“Voice” and “Point of View”
There are two ways in which the term “voice” is most often used in relation to writing. The one that concerns us at present is the one that refers to the way in which a given story is told: that includes the mechanical aspects of “first person” and “third person” narration, the degree of omniscience granted to a third person narration and the manner or tone in which these voices address the readers of your story.
How we tell our stories is often more important than what we tell. It’s like a movie director trying to figure out the best angles to shoot a scene: will it work better with a close up? A long shot? A couple of reverse angles? Which of these will display what’s really important in the scene and not call attention to itself?
Fortunately (or not), we don’t have to worry ourselves over camera angles and cross-cutting. All we have to work with are words.
What we do have to worry ourselves over are two relationships that are all important to us as writers: the first is to our readers and the second is to our characters – the people we write about.
Sometimes starting a story is as easy as taking out a pen or powering up the computer and getting to work. I think I have days like that only once every leap year. More often, I tend to struggle to find the best place to sit (figuratively speaking) and observe the events in my story.
I could do it with a first person voice, inventing a character who tells us what’s happening or what has happened. The first person could be the protagonist of the story, but he or she could also be someone situated close to the events of the story, someone who is involved but not necessarily the center of attention. Nick Carraway in The Great Gatsby is such a narrator, as is Ishmael in Moby Dick.
With few exceptions, however, first person narrations are indirectly stories about the narrator. Even when they are out of the action, the story often turns out to be about their changes in perception, their gaining of knowledge … or their lack of it.
The problem with a first person narration is that it is practically limited. The first person narrator is a participant in the story – is one of the figures on the canvas you’re painting in words, and as such cannot know any more about what’s happening in the story than what he or she can perceive. You can’t use the first person narrator to look into other characters’ minds, or to tell us anything he or she couldn’t ordinarily know.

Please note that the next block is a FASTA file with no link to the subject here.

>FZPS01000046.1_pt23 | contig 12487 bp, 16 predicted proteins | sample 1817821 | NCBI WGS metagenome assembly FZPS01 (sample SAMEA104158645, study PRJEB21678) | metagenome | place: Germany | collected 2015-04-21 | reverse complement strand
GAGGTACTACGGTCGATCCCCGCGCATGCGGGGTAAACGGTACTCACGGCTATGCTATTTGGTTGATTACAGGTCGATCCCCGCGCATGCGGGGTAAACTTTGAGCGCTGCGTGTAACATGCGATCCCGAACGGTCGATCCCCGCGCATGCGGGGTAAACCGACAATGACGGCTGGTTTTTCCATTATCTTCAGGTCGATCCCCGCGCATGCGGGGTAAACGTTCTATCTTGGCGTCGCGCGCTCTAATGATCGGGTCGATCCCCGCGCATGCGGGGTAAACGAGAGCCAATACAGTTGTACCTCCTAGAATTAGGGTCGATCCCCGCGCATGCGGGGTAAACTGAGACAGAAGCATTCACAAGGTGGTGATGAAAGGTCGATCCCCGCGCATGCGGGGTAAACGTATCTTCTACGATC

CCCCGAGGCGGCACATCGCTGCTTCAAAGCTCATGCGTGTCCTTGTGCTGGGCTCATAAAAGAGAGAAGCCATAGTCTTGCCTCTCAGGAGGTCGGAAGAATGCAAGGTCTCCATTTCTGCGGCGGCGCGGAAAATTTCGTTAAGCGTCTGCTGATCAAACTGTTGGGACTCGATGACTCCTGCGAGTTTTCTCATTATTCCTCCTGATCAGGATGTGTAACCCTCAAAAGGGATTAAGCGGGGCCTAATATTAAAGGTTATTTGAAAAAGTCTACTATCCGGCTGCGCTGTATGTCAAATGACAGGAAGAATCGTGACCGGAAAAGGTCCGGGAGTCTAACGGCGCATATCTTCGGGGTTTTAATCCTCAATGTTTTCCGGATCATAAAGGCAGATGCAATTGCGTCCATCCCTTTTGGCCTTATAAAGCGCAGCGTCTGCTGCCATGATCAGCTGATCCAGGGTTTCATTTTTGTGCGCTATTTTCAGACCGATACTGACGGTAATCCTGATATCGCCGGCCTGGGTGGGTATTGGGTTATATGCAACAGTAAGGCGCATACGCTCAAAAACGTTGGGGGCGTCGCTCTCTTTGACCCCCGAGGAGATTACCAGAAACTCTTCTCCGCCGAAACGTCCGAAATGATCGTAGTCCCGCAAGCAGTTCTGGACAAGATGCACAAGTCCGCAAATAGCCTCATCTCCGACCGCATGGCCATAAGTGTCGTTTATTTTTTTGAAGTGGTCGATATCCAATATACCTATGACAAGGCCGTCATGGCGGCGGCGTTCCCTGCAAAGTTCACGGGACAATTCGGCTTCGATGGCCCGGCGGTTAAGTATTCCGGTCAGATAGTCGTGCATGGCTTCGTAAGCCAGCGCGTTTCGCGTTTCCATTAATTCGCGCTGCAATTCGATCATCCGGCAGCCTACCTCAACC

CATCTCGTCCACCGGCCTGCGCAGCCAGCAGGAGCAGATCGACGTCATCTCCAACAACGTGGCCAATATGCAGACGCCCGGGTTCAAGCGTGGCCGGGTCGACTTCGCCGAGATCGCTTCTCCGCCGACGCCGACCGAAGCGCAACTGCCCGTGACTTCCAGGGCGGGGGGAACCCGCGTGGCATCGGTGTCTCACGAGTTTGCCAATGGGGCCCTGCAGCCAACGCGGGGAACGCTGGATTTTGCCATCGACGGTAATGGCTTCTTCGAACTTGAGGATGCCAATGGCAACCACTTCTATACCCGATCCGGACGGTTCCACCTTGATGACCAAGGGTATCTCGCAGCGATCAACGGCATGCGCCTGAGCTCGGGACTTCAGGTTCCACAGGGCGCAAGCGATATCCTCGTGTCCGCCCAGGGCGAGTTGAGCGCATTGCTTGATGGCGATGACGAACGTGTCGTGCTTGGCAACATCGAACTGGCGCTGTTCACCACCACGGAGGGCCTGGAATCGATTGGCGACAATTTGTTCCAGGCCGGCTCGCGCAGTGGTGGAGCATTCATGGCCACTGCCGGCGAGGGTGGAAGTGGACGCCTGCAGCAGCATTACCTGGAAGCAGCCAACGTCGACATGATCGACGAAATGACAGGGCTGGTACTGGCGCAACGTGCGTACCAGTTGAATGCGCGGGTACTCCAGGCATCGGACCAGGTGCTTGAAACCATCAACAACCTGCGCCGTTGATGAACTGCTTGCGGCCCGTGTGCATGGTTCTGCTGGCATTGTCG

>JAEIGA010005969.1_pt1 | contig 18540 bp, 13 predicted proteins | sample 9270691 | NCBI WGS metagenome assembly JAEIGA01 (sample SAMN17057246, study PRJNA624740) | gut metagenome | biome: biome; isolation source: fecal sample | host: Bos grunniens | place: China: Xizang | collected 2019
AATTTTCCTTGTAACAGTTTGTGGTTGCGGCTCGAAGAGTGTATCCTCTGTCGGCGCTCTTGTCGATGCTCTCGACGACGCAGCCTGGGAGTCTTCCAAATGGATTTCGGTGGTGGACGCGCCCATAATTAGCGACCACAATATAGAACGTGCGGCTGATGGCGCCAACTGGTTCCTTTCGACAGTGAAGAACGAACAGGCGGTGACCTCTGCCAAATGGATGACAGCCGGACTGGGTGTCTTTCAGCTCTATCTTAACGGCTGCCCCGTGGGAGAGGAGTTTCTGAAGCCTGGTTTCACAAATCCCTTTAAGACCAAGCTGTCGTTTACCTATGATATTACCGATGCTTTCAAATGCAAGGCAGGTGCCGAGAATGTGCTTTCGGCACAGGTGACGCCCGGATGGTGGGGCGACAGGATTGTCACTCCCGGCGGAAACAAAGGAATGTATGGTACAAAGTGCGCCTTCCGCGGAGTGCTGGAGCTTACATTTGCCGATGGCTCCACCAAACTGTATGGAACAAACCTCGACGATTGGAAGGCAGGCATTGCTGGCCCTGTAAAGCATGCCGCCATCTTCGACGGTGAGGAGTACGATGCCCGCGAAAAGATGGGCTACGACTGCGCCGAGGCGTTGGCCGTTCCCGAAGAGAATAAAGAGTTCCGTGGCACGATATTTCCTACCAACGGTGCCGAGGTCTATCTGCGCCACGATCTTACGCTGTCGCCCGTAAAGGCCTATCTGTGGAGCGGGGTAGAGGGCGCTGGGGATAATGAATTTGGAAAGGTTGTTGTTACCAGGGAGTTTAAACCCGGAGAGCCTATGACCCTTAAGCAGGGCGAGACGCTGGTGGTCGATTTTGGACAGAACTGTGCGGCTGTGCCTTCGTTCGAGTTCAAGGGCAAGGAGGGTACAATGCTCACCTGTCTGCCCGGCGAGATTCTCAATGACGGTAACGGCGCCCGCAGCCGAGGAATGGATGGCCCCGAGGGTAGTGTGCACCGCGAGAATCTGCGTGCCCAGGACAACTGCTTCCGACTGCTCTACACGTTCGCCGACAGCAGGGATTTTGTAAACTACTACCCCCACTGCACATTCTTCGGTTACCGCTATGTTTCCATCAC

A third person narration is what you might want to use if you need to look into several characters’ inner motivations, or view events in several places where one person can’t naturally be. Third person gives you a chance to move around more within a story. The “narrator” has more immediate knowledge, even omniscience, though total omniscience can be a very messy thing – if you have a chance to know everything about what happens, it’s sometimes difficult to determine what to leave out of the story.
Many authors devise a narrative voice that’s called “third person limited” – they impose some boundaries for what they can tell us in the story. A third person voice can be very objective, and show us no more than a camera shows us: “The room was messy and dark. The desk, near the window, was stacked high with big manila envelopes.” – that’s very objective.
Less objective: “Raymond had no time to clean his room and he hated to see it in the light. There was just too much work to do, too many manuscripts to return.” This version describes nothing, but implies the messiness of the room. What it does tell us that the other example doesn’t is why the room is messy, and how Raymond feels about it.
Even less objective: “Raymond looked at his desk and wished he could just dump all the envelopes in the trash. It’s getting me nowhere, he thought.” This version allows us to hear (or read) the words Raymond is thinking. We can get right inside his head, something we couldn’t do with first person narration (unless the character whose head we’ve gotten into is Raymond himself).
This is taking third person narration very close, but it can also be pulled back: “There was a man in the dark room, pacing around his desk and scratching his head.” – the previous versions describe the scene as if we’re in the room with Raymond. This one is written as if we’re looking into his room from out in the hallway, or from the room next door.
Third person voice can also be editorial: “Raymond was stymied again, pacing around his desk, but then people like Raymond usually are: weak-willed, self-loathing, unhappy people.”
Third person voices can be adjusted a number of ways to suit the needs of a story. In some cases you’ll use combinations of voices to write a story. In many cases, the first point of view you use to write the story will not be the best one. It might help to write the scene several times, writing it in different ways, until you find the one that works best.
Then there’s that other relationship you need to take account of: between yourself and your reader.